If we are to have the benefit of conscious experience, and personal motivation, it is impossible to avoid loss. In terms of psychotherapy, loss is defined as any experience we have which we do not want to have. Losses can vary from getting a parking ticket to losing a loved one. Moreover, the same kind of loss can be experienced by different people in different ways with different amplitudes. For some people, losing a promotion feels as bad as if they had lost a person. Because loss is about dealing with what we do not want, it is a uniquely personal experience.
Many losses are built into life: We get older and we lose some of the physical and cognitive capacities we had when we were younger. (I would argue that there are corresponding gains, but that is a different post.) We become attached to people, and we lose them through death or separation. We attempt to accomplish things that we do not succeed at. Part of being alive is experiencing the built in–and added on–losses and gains of circumstance and organic reality.
When we experience a loss, generally we have characteristic ways of managing the feelings that accompany that loss. With each loss, there are really two components (if not more). First, we have the loss itself: perhaps I attempted to walk the half marathon and I got injured and had to stop training. (Just to use a real life example.) First of all, I had the loss of not being able to do what I wanted to do. But secondarily, and perhaps even more importantly, I had the loss that I was not able to regulate the outcome.
Part of developing ourselves as full and integrated people is developing ways of understanding and accepting losses which allow us to grow and fully process and let go of the internal disappointment that is created. Some people withdraw and experience a loss as a defeat. This response limits that person’s opportunity to use the experience to learn, to develop strength in the face of loss, and to create intimacy with significant other people. People who withdraw sometimes want to avoid the feelings of helplessness in the face of a loss.
Some people become enraged when something happens that they do not want to happen. The experience of a lack of control over the situation is unbearably painful, and they direct anger about this outward toward other people, other things, or other ideas. Alternatively, they may direct that anger toward themselves: berating themselves for being stupid, careless, or inept. Many times an angry person is really a hurt person.
Sitting with an unpleasant feeling can be difficult. If we allow ourselves to feel the sadness of a loss, we may notice many motives to avoid this sadness. We want to believe we can control every aspect of our lives, and when we cannot, we are forced to know about the uncertainty of everyday life. We sit with that feeling, but we cannot seem to move past it.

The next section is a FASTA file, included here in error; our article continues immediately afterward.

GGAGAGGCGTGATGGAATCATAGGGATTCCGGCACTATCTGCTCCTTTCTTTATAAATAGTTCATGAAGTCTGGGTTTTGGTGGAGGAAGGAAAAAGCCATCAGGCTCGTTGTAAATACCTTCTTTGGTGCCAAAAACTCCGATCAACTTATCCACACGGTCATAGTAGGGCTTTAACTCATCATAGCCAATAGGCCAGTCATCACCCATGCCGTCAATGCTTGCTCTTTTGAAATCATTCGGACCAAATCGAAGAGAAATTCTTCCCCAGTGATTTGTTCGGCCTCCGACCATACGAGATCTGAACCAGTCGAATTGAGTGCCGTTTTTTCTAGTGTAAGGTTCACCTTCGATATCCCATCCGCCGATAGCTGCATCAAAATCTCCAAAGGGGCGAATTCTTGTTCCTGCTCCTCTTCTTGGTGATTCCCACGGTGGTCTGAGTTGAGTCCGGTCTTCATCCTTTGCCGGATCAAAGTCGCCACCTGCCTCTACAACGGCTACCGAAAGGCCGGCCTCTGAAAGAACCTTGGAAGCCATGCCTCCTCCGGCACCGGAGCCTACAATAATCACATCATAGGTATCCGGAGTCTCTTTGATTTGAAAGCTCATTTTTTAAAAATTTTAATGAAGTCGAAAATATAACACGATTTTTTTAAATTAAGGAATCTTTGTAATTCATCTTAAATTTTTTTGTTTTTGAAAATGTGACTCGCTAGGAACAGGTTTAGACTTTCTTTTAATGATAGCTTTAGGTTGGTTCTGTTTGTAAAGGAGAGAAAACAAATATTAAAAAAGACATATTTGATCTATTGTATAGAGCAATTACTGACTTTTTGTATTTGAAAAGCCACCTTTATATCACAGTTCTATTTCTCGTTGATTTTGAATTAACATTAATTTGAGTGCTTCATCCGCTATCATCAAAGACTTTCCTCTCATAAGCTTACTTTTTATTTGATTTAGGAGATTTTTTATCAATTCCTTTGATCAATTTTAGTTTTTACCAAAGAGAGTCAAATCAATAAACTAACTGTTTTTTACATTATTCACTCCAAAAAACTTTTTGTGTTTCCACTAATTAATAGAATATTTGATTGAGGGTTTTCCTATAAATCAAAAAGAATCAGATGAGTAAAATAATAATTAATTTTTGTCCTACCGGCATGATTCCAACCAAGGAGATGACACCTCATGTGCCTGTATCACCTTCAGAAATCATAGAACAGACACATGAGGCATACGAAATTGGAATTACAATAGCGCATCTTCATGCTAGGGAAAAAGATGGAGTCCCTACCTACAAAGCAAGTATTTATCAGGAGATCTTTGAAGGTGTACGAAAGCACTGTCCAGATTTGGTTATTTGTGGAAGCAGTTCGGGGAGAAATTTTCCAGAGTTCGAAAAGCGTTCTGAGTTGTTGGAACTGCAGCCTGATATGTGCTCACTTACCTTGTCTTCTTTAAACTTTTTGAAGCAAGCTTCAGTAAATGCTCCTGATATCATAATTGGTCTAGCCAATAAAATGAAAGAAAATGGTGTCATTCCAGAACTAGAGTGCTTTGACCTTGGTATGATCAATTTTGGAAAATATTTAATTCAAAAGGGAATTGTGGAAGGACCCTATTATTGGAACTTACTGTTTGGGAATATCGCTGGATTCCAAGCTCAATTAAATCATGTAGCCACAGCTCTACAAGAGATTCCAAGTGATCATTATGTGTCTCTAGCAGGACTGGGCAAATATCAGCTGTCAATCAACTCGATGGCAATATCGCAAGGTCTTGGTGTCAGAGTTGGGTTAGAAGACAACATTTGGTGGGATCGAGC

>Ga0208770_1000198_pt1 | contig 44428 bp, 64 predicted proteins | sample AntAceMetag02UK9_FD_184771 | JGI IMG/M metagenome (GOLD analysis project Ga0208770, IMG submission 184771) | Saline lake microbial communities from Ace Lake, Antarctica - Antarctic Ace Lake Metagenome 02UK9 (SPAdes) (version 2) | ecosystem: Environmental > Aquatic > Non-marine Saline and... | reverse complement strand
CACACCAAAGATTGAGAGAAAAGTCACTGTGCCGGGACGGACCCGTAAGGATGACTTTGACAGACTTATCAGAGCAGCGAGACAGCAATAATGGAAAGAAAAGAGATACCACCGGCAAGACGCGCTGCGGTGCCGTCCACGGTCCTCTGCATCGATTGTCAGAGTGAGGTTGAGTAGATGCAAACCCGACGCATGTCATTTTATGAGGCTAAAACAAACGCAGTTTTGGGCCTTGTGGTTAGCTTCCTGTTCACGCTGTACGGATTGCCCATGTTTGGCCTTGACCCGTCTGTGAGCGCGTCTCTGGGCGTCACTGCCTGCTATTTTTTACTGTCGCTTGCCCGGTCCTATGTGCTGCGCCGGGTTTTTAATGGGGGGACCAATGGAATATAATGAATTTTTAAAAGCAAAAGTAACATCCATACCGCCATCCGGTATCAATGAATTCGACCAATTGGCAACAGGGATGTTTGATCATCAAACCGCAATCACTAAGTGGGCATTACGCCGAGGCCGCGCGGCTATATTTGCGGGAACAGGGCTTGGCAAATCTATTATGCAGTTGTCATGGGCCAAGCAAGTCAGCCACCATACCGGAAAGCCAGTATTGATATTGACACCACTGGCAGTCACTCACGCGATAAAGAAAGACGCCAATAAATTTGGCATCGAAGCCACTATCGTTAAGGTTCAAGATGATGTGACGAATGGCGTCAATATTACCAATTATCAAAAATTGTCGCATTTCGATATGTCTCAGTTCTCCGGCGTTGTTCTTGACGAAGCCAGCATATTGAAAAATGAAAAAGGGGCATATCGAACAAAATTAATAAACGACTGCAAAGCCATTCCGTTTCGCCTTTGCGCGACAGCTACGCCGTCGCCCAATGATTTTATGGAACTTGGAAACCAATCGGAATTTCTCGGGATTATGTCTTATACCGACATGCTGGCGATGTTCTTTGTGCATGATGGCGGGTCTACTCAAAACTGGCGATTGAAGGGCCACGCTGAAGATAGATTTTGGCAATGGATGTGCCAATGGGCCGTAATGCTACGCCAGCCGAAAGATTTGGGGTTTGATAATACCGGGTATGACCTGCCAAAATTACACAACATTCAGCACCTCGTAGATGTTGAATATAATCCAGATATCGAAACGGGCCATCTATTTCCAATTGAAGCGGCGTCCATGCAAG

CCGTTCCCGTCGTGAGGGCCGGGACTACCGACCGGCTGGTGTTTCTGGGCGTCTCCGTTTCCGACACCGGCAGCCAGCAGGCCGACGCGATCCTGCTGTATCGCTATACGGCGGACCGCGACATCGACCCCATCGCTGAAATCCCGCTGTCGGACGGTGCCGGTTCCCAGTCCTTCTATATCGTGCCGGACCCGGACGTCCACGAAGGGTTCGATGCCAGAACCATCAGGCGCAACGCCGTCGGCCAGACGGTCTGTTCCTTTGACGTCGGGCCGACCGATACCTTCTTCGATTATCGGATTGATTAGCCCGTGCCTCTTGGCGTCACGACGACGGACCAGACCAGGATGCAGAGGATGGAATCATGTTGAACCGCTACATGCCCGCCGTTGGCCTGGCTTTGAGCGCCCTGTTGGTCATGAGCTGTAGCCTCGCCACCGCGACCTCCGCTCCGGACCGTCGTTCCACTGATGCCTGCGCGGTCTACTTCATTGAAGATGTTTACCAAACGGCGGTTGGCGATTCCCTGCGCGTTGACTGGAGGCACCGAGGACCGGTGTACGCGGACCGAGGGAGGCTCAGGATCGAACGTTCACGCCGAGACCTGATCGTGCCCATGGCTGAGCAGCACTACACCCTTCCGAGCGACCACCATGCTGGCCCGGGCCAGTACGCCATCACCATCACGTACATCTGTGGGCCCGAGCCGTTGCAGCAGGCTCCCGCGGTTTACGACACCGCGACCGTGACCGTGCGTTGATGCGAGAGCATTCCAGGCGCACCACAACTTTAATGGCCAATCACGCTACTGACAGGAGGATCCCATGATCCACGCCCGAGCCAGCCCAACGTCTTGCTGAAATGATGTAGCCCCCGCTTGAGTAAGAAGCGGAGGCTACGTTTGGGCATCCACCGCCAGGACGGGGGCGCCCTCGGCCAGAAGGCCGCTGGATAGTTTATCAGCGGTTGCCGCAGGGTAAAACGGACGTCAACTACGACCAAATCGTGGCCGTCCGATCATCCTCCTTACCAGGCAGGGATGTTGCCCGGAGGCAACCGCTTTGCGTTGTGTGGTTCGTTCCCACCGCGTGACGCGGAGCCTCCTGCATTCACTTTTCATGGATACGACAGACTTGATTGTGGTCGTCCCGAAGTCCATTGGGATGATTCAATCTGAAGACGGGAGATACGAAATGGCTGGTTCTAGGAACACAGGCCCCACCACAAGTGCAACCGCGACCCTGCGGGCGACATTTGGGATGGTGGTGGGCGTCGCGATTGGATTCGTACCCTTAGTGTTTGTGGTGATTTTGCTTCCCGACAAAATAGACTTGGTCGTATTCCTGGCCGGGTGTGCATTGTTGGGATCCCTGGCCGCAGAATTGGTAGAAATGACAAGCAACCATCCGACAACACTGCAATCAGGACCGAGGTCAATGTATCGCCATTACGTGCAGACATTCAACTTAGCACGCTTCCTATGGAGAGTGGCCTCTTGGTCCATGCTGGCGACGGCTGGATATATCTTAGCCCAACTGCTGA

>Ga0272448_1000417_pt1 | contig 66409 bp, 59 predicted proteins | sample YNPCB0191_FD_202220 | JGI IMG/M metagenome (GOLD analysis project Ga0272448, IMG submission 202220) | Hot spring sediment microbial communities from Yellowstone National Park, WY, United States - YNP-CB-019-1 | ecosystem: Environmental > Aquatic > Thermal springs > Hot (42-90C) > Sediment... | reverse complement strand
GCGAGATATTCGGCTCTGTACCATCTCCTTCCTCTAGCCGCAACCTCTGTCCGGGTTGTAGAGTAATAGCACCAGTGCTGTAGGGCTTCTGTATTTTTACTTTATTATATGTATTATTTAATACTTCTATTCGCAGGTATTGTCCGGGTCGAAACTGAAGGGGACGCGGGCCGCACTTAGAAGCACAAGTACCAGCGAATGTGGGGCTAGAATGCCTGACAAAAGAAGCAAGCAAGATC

Ultimately, for human beings, experience is integrated when it is processed with another person. For example, suppose you are going to a meeting and you get a flat tire on the way. Most of the time, when you get to the meeting, you want to tell someone the story of the flat tire. It is the reflection of understanding from the other person that allows you to integrate the experience and let go of the loss. Depending on your own personal experience of that particular loss, you might have to tell several people about it before it is digested and dissolved.
As we progress through our lives, it takes tremendous courage to keep taking risks–becoming attached to other people, attempting to accomplish greater challenges, and altering our understanding of ideas we hold dear. As we come to understand the reality of our own limitations and our vulnerability to losses, it can seem easier to avoid risk and stick with the sure thing, even when that might mean becoming more emotionally isolated. Ultimately, however, it comes back to the old adage: nothing ventured, nothing gained. If we are to experience the fullness and richness of our lives, and the deep growth and pleasure of intimate relationships, we end up accepting the possibilities of loss.
The whole notion of loss and processing and integrating loss is a central factor in good psychotherapy. The way that a person processes and integrates experiences of loss can be developed and improved through practical action. Within a psychotherapy relationship, one can find a space to mutualize an experience of loss and know what it means to “process,” “mourn the loss,” and “let go” of it. Therapeutic terms, to be sure, but evocative of real experience nonetheless.